Call of Duty: Black Ops II Review: Hello Lawyers!

What’s that you say? You’re expecting me to relentlessly tear into this bastion of mainstream gaming with the force of an elephant covered in spines? Oh, ye of little faith. This review is (an attempt to be) more nuanced and varied, and part of the reason for that is the game is so strange from my critical perspective that it’s going to take some time to work out. Read on.

The thing that hit me like a train from the first mission was that this game is very, very racist. Not in that kind of Final Fantasy ‘there aren’t many black people and those there are are slightly stereotypical’ way that’s irritating but ultimately harmless, no. I mean in the ‘mowing down hundreds of identical black people with a helicopter as they charge towards our snow-white hero with machetes’ way that makes me feel ashamed that this game was ever green lit. Five hundred thousand people died in the Angolan civil war, but this game feels it appropriate to have the player contribute to that number.

The fun doesn’t stop there, oh no – you spend the rest of the preposterous plot blasting other flavours of brown people, from Cubans to Pakistanis to Panamanians, all in the name of – well that’s just the thing. Say what you will about Modern Warfare, at least its insanity was coherent. This feels like Activision took every toy in the USA’s toybox, chucked them on the floor and started making plane and machine gun noises for eight hours. There’s no reason for what’s happening beyond trying to justify the officially sanctioned murder of an Occupy Wall Street leader who’s quite rightly pissed off that your dad’s mate murdered his wounded sister while trying to murder him. Following this? No, neither am I.

So, you say you’d like to know how they tie this one together. Well, join the club. I stayed up past deadline to finish Black Ops II and all I got for it was a couple of crashes while I tried to escort not-Hillary not-Clinton through the streets of Los Angeles. That being my computer’s fault and not the game’s, I won’t dwell too much, but I really could not be bothered to carry on with the single player any further.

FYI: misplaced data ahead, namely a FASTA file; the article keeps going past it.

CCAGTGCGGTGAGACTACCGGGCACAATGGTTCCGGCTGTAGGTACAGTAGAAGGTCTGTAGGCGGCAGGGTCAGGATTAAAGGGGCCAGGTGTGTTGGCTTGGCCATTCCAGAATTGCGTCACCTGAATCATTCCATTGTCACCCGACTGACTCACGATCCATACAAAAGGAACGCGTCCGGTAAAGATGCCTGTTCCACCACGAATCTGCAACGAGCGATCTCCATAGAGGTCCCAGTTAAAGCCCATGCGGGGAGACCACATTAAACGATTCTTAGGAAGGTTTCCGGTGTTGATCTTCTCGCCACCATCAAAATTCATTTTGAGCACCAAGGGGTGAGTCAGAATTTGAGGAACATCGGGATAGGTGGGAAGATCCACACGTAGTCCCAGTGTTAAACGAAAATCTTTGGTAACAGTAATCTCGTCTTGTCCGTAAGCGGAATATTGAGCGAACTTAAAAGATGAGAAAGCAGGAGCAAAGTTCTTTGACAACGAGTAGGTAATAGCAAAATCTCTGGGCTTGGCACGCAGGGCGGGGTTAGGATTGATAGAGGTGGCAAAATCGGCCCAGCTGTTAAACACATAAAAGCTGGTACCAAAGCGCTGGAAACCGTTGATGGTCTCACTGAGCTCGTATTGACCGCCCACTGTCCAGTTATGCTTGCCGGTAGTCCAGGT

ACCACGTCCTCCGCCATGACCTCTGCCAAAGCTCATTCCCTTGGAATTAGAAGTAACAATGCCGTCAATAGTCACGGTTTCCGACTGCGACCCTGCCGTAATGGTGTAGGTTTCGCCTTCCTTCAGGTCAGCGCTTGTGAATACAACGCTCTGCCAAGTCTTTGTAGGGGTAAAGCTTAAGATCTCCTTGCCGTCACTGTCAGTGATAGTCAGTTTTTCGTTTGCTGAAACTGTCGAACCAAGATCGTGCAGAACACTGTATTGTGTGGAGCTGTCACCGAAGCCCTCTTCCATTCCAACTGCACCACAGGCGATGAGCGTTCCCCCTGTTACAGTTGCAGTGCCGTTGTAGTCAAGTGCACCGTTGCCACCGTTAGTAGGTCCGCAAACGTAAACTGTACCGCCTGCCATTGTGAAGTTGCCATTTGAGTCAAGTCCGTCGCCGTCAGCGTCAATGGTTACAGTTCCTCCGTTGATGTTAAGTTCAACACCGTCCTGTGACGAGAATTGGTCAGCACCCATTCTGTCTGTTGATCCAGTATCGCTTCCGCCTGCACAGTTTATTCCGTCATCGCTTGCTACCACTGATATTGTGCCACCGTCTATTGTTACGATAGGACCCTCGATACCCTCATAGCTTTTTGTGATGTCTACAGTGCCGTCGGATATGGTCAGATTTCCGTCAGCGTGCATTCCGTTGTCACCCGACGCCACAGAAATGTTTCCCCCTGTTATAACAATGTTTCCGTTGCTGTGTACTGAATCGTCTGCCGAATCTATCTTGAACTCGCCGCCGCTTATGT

Still, you don’t buy a Call of Duty game for its story any more than you buy a dog for its collar, and I’m happy to report that the multiplayer is still adequate. It’s absolutely frantic and brutally unfair a lot of the time, but you get opportunities to inflict injustice on your enemies too, so I suppose it all works out in the end. There are a ton of game modes to play – the most fun and interesting are the weird ones like Gun Game – that should keep everyone satisfied until the next inevitable installment comes out, and the maps are many and well-designed.

Weapon balance is a bit odd – it’s almost as if there were too many weapons for the developers to bother testing them properly so they threw together a random number generator and called it a day. Some of the rocket launchers are so devastating you’d think they were auto-targeting death rays and the sniper rifles are so pitiful in the tight confines of the environments they may as well be Fisher Price toys. If you’re into your attachments you’ll be well served, with expanded and quick reloading magazines among half a dozen different types of sights, two barrel expansions as well as other gadgets like laser targeting. All of which count for nothing when combat comes down to who sees who first, but the thought was nice.